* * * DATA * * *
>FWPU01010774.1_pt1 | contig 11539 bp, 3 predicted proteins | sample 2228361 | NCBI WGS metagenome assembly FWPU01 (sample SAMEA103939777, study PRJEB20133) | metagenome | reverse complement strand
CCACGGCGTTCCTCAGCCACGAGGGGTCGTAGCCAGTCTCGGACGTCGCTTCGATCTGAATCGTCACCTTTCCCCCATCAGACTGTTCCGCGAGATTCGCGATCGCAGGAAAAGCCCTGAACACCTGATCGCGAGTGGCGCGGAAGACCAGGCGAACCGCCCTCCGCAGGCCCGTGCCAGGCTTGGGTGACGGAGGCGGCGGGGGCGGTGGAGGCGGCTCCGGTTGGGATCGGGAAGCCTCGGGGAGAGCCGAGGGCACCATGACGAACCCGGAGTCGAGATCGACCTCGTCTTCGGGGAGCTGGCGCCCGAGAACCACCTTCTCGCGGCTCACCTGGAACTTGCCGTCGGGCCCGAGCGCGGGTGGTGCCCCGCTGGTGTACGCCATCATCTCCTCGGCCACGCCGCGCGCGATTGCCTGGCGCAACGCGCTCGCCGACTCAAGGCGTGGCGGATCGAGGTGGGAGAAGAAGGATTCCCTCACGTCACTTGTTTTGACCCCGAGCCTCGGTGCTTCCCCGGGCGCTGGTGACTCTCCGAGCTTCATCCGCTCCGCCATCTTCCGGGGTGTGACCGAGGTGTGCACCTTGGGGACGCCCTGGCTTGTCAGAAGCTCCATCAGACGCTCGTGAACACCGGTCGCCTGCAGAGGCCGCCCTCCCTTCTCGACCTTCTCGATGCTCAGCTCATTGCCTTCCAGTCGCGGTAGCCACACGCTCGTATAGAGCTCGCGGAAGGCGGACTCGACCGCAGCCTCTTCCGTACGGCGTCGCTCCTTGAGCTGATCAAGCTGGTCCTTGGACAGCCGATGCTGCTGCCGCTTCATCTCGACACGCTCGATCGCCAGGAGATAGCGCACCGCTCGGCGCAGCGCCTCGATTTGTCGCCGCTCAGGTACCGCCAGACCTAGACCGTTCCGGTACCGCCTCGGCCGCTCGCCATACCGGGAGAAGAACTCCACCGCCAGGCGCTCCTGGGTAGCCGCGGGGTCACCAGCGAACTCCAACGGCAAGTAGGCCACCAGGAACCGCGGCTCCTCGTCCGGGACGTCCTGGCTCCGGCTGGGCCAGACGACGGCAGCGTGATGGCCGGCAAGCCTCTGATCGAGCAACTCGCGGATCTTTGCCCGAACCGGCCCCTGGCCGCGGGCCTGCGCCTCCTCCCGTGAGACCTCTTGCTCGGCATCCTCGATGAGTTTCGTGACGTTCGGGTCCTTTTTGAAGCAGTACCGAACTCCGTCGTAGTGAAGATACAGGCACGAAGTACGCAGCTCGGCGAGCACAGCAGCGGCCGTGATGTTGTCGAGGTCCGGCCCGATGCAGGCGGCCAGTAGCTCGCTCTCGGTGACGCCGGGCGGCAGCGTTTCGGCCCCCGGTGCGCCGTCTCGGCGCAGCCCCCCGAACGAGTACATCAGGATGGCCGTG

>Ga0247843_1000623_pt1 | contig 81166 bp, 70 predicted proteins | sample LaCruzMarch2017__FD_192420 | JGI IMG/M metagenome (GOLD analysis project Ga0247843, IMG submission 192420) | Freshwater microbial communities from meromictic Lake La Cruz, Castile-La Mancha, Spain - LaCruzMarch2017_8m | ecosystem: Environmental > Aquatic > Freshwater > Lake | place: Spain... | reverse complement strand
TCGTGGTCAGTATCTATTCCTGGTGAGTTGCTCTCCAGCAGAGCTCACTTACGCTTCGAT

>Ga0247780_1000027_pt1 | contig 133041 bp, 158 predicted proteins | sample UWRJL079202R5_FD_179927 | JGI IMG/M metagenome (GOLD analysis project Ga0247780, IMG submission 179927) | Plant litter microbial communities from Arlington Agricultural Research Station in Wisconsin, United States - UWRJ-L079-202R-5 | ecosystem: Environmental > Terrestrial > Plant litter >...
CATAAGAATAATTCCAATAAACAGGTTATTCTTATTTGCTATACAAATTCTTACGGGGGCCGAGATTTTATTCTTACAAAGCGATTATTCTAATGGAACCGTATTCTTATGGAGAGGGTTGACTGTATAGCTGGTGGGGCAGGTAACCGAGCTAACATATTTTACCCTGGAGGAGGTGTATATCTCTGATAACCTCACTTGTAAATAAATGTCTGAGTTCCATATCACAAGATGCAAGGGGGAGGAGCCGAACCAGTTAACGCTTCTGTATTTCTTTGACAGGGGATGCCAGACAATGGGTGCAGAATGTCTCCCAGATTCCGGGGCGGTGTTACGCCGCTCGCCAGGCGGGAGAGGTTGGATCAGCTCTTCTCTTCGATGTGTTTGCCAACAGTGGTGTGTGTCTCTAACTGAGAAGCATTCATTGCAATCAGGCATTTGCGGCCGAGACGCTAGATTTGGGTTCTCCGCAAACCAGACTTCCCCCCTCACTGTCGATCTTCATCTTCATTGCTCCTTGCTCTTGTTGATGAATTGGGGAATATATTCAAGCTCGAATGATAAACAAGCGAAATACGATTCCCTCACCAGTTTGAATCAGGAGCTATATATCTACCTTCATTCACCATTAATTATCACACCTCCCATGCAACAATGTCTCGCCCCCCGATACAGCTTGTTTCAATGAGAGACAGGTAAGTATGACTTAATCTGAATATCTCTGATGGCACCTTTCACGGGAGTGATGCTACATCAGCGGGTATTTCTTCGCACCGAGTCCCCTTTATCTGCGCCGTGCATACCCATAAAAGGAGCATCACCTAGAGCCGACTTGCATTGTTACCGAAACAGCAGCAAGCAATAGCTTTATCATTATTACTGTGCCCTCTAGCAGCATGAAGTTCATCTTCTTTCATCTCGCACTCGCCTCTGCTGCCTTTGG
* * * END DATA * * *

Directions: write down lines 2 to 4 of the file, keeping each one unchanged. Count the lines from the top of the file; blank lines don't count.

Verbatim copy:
CCACGGCGTTCCTCAGCCACGAGGGGTCGTAGCCAGTCTCGGACGTCGCTTCGATCTGAATCGTCACCTTTCCCCCATCAGACTGTTCCGCGAGATTCGCGATCGCAGGAAAAGCCCTGAACACCTGATCGCGAGTGGCGCGGAAGACCAGGCGAACCGCCCTCCGCAGGCCCGTGCCAGGCTTGGGTGACGGAGGCGGCGGGGGCGGTGGAGGCGGCTCCGGTTGGGATCGGGAAGCCTCGGGGAGAGCCGAGGGCACCATGACGAACCCGGAGTCGAGATCGACCTCGTCTTCGGGGAGCTGGCGCCCGAGAACCACCTTCTCGCGGCTCACCTGGAACTTGCCGTCGGGCCCGAGCGCGGGTGGTGCCCCGCTGGTGTACGCCATCATCTCCTCGGCCACGCCGCGCGCGATTGCCTGGCGCAACGCGCTCGCCGACTCAAGGCGTGGCGGATCGAGGTGGGAGAAGAAGGATTCCCTCACGTCACTTGTTTTGACCCCGAGCCTCGGTGCTTCCCCGGGCGCTGGTGACTCTCCGAGCTTCATCCGCTCCGCCATCTTCCGGGGTGTGACCGAGGTGTGCACCTTGGGGACGCCCTGGCTTGTCAGAAGCTCCATCAGACGCTCGTGAACACCGGTCGCCTGCAGAGGCCGCCCTCCCTTCTCGACCTTCTCGATGCTCAGCTCATTGCCTTCCAGTCGCGGTAGCCACACGCTCGTATAGAGCTCGCGGAAGGCGGACTCGACCGCAGCCTCTTCCGTACGGCGTCGCTCCTTGAGCTGATCAAGCTGGTCCTTGGACAGCCGATGCTGCTGCCGCTTCATCTCGACACGCTCGATCGCCAGGAGATAGCGCACCGCTCGGCGCAGCGCCTCGATTTGTCGCCGCTCAGGTACCGCCAGACCTAGACCGTTCCGGTACCGCCTCGGCCGCTCGCCATACCGGGAGAAGAACTCCACCGCCAGGCGCTCCTGGGTAGCCGCGGGGTCACCAGCGAACTCCAACGGCAAGTAGGCCACCAGGAACCGCGGCTCCTCGTCCGGGACGTCCTGGCTCCGGCTGGGCCAGACGACGGCAGCGTGATGGCCGGCAAGCCTCTGATCGAGCAACTCGCGGATCTTTGCCCGAACCGGCCCCTGGCCGCGGGCCTGCGCCTCCTCCCGTGAGACCTCTTGCTCGGCATCCTCGATGAGTTTCGTGACGTTCGGGTCCTTTTTGAAGCAGTACCGAACTCCGTCGTAGTGAAGATACAGGCACGAAGTACGCAGCTCGGCGAGCACAGCAGCGGCCGTGATGTTGTCGAGGTCCGGCCCGATGCAGGCGGCCAGTAGCTCGCTCTCGGTGACGCCGGGCGGCAGCGTTTCGGCCCCCGGTGCGCCGTCTCGGCGCAGCCCCCCGAACGAGTACATCAGGATGGCCGTG

>Ga0247843_1000623_pt1 | contig 81166 bp, 70 predicted proteins | sample LaCruzMarch2017__FD_192420 | JGI IMG/M metagenome (GOLD analysis project Ga0247843, IMG submission 192420) | Freshwater microbial communities from meromictic Lake La Cruz, Castile-La Mancha, Spain - LaCruzMarch2017_8m | ecosystem: Environmental > Aquatic > Freshwater > Lake | place: Spain... | reverse complement strand
TCGTGGTCAGTATCTATTCCTGGTGAGTTGCTCTCCAGCAGAGCTCACTTACGCTTCGAT